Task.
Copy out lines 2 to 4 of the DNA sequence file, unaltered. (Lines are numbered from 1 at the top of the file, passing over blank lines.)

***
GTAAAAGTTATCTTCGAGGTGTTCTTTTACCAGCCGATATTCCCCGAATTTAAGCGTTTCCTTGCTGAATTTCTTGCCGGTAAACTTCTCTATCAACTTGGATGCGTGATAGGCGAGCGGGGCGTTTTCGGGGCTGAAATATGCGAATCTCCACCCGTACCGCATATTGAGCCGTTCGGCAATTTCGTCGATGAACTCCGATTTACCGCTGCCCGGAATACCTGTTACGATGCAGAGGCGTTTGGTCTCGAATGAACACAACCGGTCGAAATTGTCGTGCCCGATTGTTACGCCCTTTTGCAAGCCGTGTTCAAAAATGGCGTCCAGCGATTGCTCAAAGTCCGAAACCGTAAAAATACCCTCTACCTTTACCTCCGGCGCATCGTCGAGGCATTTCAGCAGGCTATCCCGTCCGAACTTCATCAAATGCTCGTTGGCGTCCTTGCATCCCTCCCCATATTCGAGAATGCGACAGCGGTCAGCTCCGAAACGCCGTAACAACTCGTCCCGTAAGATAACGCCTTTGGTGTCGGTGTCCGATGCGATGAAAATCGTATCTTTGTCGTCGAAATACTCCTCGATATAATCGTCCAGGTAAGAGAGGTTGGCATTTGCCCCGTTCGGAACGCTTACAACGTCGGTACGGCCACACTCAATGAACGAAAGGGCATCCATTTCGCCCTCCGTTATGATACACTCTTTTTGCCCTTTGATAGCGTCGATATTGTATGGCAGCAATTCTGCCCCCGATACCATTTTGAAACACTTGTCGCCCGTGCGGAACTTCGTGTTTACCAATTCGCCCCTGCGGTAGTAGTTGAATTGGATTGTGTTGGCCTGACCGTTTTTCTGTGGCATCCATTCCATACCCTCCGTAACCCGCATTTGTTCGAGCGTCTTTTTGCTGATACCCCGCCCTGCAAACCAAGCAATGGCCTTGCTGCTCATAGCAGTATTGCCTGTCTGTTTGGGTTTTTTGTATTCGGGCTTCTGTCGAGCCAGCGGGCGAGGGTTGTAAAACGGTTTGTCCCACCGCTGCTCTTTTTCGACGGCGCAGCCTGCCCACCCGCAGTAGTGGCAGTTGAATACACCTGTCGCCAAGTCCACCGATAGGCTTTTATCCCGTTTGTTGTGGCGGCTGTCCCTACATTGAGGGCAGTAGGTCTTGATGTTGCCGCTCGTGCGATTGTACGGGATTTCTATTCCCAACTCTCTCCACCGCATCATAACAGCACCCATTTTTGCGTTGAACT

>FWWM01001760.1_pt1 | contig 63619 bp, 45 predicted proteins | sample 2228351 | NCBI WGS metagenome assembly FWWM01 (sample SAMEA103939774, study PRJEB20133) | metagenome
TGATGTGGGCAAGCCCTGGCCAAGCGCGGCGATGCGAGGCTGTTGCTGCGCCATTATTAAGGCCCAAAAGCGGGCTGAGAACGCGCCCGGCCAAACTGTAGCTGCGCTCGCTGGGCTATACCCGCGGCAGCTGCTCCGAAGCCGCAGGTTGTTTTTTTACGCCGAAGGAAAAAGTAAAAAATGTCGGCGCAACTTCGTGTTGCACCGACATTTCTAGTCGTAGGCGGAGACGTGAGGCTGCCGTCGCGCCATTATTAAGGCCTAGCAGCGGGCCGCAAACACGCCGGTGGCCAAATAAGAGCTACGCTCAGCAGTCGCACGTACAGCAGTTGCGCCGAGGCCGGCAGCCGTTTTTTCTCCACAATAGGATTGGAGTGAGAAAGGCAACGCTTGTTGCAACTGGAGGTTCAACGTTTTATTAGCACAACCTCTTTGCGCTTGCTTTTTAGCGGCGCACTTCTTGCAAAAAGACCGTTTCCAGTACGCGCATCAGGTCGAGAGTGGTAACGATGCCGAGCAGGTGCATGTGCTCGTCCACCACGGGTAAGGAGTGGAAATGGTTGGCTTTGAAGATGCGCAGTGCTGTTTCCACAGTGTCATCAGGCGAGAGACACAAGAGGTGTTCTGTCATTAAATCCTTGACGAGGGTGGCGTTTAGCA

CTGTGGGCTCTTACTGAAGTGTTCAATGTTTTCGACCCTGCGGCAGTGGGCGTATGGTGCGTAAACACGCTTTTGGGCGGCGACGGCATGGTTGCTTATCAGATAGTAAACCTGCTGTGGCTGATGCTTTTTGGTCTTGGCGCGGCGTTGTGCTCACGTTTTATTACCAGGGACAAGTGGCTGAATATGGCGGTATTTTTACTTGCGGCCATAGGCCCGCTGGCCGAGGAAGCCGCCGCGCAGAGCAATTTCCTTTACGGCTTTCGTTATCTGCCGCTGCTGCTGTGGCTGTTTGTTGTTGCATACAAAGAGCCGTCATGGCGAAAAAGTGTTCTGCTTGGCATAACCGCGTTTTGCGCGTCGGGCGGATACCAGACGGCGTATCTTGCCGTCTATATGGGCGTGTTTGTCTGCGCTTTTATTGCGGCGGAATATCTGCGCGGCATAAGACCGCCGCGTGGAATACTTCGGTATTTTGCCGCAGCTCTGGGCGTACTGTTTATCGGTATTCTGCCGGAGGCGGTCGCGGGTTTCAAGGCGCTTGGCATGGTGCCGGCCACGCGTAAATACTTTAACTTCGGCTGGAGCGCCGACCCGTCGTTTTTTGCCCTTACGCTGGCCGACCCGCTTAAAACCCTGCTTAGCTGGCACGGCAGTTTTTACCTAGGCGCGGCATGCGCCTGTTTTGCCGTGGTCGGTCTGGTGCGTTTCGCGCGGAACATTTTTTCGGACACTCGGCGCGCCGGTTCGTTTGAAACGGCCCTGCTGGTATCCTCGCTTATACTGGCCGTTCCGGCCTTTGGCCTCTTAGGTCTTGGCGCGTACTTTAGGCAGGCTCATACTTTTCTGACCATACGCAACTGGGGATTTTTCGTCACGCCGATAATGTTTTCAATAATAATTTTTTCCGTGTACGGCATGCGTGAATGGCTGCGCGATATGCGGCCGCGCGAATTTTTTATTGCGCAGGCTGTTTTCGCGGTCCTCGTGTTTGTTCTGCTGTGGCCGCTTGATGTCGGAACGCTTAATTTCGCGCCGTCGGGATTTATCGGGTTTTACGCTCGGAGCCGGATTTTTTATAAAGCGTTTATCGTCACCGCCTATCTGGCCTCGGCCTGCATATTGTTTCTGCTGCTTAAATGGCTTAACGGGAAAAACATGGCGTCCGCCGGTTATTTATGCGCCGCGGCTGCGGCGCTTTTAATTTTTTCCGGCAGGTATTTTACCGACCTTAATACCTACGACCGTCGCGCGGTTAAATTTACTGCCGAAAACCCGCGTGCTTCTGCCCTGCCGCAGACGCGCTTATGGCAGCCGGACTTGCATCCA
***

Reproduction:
>FWWM01001760.1_pt1 | contig 63619 bp, 45 predicted proteins | sample 2228351 | NCBI WGS metagenome assembly FWWM01 (sample SAMEA103939774, study PRJEB20133) | metagenome
TGATGTGGGCAAGCCCTGGCCAAGCGCGGCGATGCGAGGCTGTTGCTGCGCCATTATTAAGGCCCAAAAGCGGGCTGAGAACGCGCCCGGCCAAACTGTAGCTGCGCTCGCTGGGCTATACCCGCGGCAGCTGCTCCGAAGCCGCAGGTTGTTTTTTTACGCCGAAGGAAAAAGTAAAAAATGTCGGCGCAACTTCGTGTTGCACCGACATTTCTAGTCGTAGGCGGAGACGTGAGGCTGCCGTCGCGCCATTATTAAGGCCTAGCAGCGGGCCGCAAACACGCCGGTGGCCAAATAAGAGCTACGCTCAGCAGTCGCACGTACAGCAGTTGCGCCGAGGCCGGCAGCCGTTTTTTCTCCACAATAGGATTGGAGTGAGAAAGGCAACGCTTGTTGCAACTGGAGGTTCAACGTTTTATTAGCACAACCTCTTTGCGCTTGCTTTTTAGCGGCGCACTTCTTGCAAAAAGACCGTTTCCAGTACGCGCATCAGGTCGAGAGTGGTAACGATGCCGAGCAGGTGCATGTGCTCGTCCACCACGGGTAAGGAGTGGAAATGGTTGGCTTTGAAGATGCGCAGTGCTGTTTCCACAGTGTCATCAGGCGAGAGACACAAGAGGTGTTCTGTCATTAAATCCTTGACGAGGGTGGCGTTTAGCA

CTGTGGGCTCTTACTGAAGTGTTCAATGTTTTCGACCCTGCGGCAGTGGGCGTATGGTGCGTAAACACGCTTTTGGGCGGCGACGGCATGGTTGCTTATCAGATAGTAAACCTGCTGTGGCTGATGCTTTTTGGTCTTGGCGCGGCGTTGTGCTCACGTTTTATTACCAGGGACAAGTGGCTGAATATGGCGGTATTTTTACTTGCGGCCATAGGCCCGCTGGCCGAGGAAGCCGCCGCGCAGAGCAATTTCCTTTACGGCTTTCGTTATCTGCCGCTGCTGCTGTGGCTGTTTGTTGTTGCATACAAAGAGCCGTCATGGCGAAAAAGTGTTCTGCTTGGCATAACCGCGTTTTGCGCGTCGGGCGGATACCAGACGGCGTATCTTGCCGTCTATATGGGCGTGTTTGTCTGCGCTTTTATTGCGGCGGAATATCTGCGCGGCATAAGACCGCCGCGTGGAATACTTCGGTATTTTGCCGCAGCTCTGGGCGTACTGTTTATCGGTATTCTGCCGGAGGCGGTCGCGGGTTTCAAGGCGCTTGGCATGGTGCCGGCCACGCGTAAATACTTTAACTTCGGCTGGAGCGCCGACCCGTCGTTTTTTGCCCTTACGCTGGCCGACCCGCTTAAAACCCTGCTTAGCTGGCACGGCAGTTTTTACCTAGGCGCGGCATGCGCCTGTTTTGCCGTGGTCGGTCTGGTGCGTTTCGCGCGGAACATTTTTTCGGACACTCGGCGCGCCGGTTCGTTTGAAACGGCCCTGCTGGTATCCTCGCTTATACTGGCCGTTCCGGCCTTTGGCCTCTTAGGTCTTGGCGCGTACTTTAGGCAGGCTCATACTTTTCTGACCATACGCAACTGGGGATTTTTCGTCACGCCGATAATGTTTTCAATAATAATTTTTTCCGTGTACGGCATGCGTGAATGGCTGCGCGATATGCGGCCGCGCGAATTTTTTATTGCGCAGGCTGTTTTCGCGGTCCTCGTGTTTGTTCTGCTGTGGCCGCTTGATGTCGGAACGCTTAATTTCGCGCCGTCGGGATTTATCGGGTTTTACGCTCGGAGCCGGATTTTTTATAAAGCGTTTATCGTCACCGCCTATCTGGCCTCGGCCTGCATATTGTTTCTGCTGCTTAAATGGCTTAACGGGAAAAACATGGCGTCCGCCGGTTATTTATGCGCCGCGGCTGCGGCGCTTTTAATTTTTTCCGGCAGGTATTTTACCGACCTTAATACCTACGACCGTCGCGCGGTTAAATTTACTGCCGAAAACCCGCGTGCTTCTGCCCTGCCGCAGACGCGCTTATGGCAGCCGGACTTGCATCCA